The globalization of the world is accompanied by the globalization of development – as it becomes a global affair, it is encountering the growing pains of change. The infrastructure (backbone) of information, communication, and management systems need to keep up with the heart and tactile feel of development initiatives through local communities on the ground everywhere in the world.
HCI has been involved in the development of multi-sectoral community technology centers in SE Asia. These centers provided an integrated approach that involves social, economic and holistic regeneration.
HCI is supportive of the establishment of networks that reflect the need for partnerships and information sharing. A new global information collaboration forum is necessary to help the church advance as an effective global development community. The arguments for such a forum can be grouped into four categories:
CONTEXT: The need for information to serve and evolve within the context of development communities. This requires better systems to facilitate collaboration among three areas that provide context for development information: the reality and need for information; the information collecting and analysis sector; and the information dissemination sector (media). Typically, the latter has been confined to the internet. It must, however, be considered within a broader framework of print, television, internet, and other emerging media.
DUPLICATION: There is a duplication of effort and competition for scarce resources – without an opportunity to explore a synergistic partnership. It must be clear that creativity, a multiplicity of efforts and initiatives, and even some competition have a healthy impact on development information efforts. Without an overall collaboration facilitation environment, stakeholders had to choose between abandoning their vision to do something collaboratively or abandon collaboration and move ahead with their own agenda. However, the need here is not to eliminate the creativity or choose among many good initiatives. The need is to provide a forum in which these many initiatives can understand each other, and seek to enhance the overall outcome through synergistic partnership.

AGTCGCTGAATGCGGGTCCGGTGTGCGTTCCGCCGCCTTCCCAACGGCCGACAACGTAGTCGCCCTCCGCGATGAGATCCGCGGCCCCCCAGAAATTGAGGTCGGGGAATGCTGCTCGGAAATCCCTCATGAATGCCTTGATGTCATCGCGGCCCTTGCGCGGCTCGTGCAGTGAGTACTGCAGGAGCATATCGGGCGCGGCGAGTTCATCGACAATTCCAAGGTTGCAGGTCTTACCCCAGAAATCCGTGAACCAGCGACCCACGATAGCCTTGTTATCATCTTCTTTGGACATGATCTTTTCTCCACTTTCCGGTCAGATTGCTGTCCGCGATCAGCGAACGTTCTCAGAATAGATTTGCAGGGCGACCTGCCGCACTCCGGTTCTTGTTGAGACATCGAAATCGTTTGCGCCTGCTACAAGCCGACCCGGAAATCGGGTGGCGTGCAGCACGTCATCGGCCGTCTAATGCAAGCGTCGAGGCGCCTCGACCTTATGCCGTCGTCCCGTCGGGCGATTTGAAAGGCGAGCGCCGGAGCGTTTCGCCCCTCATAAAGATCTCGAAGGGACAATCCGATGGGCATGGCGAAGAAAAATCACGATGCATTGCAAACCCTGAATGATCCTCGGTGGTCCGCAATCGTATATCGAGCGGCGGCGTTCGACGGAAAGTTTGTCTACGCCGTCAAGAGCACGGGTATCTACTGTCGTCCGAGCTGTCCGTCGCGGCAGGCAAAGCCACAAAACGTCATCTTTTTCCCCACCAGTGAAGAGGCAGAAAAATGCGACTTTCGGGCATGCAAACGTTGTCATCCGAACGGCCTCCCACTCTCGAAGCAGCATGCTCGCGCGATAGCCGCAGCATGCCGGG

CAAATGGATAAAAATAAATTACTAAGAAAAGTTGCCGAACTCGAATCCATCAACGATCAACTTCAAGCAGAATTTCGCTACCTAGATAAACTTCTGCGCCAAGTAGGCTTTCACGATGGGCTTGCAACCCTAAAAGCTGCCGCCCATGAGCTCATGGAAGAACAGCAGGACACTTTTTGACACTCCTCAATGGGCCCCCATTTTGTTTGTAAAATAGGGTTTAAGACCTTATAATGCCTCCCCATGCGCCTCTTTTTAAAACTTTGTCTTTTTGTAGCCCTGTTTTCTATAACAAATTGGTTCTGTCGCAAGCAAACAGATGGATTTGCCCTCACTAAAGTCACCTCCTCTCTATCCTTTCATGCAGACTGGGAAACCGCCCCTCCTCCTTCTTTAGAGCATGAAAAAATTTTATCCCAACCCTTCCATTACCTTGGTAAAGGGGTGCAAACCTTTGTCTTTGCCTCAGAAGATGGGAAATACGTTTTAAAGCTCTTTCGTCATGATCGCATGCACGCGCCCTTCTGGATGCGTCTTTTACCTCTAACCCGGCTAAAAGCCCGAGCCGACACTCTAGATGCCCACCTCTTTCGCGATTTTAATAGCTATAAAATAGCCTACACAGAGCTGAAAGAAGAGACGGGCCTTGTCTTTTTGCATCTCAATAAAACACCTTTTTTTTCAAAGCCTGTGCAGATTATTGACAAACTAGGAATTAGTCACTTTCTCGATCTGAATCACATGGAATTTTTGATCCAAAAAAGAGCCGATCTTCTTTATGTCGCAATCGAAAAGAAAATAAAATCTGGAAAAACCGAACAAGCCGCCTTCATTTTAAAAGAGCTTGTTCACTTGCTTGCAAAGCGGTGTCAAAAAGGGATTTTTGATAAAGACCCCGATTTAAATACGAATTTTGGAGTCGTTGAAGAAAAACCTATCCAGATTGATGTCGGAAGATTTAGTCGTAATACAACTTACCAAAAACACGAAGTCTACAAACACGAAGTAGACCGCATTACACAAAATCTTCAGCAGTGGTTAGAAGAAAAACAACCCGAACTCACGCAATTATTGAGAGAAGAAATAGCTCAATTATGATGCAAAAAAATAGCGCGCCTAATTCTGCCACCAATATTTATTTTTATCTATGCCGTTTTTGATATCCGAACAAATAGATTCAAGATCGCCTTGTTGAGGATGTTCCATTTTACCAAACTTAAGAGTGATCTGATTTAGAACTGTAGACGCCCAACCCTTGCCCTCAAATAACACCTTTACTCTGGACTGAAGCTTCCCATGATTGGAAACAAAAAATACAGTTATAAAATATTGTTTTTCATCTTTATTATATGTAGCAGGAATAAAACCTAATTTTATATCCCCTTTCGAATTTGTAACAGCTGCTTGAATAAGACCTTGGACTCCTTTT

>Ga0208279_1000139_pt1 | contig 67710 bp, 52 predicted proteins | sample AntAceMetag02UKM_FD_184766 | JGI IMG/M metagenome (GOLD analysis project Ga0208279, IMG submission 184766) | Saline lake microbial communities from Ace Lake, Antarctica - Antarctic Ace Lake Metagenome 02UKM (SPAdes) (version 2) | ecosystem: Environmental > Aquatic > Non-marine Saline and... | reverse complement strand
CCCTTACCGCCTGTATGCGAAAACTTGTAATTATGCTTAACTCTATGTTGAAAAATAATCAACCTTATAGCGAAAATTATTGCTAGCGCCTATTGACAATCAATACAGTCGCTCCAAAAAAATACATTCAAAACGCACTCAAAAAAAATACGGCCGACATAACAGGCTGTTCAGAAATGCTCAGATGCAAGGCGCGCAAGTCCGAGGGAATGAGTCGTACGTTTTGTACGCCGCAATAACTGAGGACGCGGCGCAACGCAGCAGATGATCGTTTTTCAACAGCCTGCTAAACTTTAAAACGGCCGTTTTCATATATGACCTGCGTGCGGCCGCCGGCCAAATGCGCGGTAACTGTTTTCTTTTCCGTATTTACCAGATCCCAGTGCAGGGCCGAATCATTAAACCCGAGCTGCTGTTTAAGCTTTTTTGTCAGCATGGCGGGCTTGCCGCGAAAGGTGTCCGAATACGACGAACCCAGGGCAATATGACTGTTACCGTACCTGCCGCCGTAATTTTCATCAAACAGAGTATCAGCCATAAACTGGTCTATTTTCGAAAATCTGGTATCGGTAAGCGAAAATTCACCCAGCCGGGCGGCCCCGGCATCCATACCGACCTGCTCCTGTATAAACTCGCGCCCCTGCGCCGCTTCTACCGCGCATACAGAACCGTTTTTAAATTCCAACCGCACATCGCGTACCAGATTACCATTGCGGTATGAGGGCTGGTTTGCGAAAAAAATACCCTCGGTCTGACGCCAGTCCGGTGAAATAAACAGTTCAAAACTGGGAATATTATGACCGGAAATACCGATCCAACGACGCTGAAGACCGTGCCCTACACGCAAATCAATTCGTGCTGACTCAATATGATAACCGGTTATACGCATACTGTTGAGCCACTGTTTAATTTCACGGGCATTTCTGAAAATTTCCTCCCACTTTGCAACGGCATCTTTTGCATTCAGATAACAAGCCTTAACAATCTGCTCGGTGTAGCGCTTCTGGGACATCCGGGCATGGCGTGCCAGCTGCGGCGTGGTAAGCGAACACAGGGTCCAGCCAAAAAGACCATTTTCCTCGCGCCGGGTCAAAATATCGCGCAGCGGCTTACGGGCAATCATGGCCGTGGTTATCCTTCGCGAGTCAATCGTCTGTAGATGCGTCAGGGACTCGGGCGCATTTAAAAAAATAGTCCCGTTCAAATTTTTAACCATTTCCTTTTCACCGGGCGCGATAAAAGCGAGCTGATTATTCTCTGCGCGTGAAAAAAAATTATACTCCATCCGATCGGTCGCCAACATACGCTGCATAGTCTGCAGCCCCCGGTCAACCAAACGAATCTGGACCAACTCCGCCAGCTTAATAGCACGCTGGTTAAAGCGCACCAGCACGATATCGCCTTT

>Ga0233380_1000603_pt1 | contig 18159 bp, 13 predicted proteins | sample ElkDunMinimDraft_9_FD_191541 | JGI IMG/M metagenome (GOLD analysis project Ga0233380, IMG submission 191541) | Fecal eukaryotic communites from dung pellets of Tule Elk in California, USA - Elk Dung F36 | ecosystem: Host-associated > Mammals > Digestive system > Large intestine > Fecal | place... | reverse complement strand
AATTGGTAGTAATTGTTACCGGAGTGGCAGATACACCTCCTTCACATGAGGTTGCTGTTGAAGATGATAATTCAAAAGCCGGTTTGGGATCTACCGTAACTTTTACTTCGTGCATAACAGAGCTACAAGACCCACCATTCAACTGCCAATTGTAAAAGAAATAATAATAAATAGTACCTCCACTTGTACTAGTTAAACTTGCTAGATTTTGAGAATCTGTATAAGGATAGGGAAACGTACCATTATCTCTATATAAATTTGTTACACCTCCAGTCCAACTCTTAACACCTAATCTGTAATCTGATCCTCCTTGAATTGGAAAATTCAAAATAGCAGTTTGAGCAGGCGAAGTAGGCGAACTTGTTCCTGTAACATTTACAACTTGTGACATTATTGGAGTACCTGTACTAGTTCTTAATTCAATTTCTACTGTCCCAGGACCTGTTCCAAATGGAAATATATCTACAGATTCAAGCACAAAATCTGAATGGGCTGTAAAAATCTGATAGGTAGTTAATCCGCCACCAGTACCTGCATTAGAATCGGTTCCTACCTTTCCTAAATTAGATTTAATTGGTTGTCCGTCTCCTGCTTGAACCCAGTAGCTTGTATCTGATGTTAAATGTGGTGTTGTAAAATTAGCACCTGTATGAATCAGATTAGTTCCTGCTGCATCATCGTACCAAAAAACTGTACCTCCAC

ACCESS: There is a gap between the collection of information and access to this information through easily accessible media. This is especially true when considering access by stakeholders in the developing world – to information that could help in their frontline efforts. This can only be dealt with effectively through collaboration among several sectors of the information “industry”.
INFRASTRUCTURE: Facilitating collaboration on global proportions requires closely supportive information infrastructures capable of bridging between countries, cultures, languages, economic development levels, and diverse stakeholder challenges.
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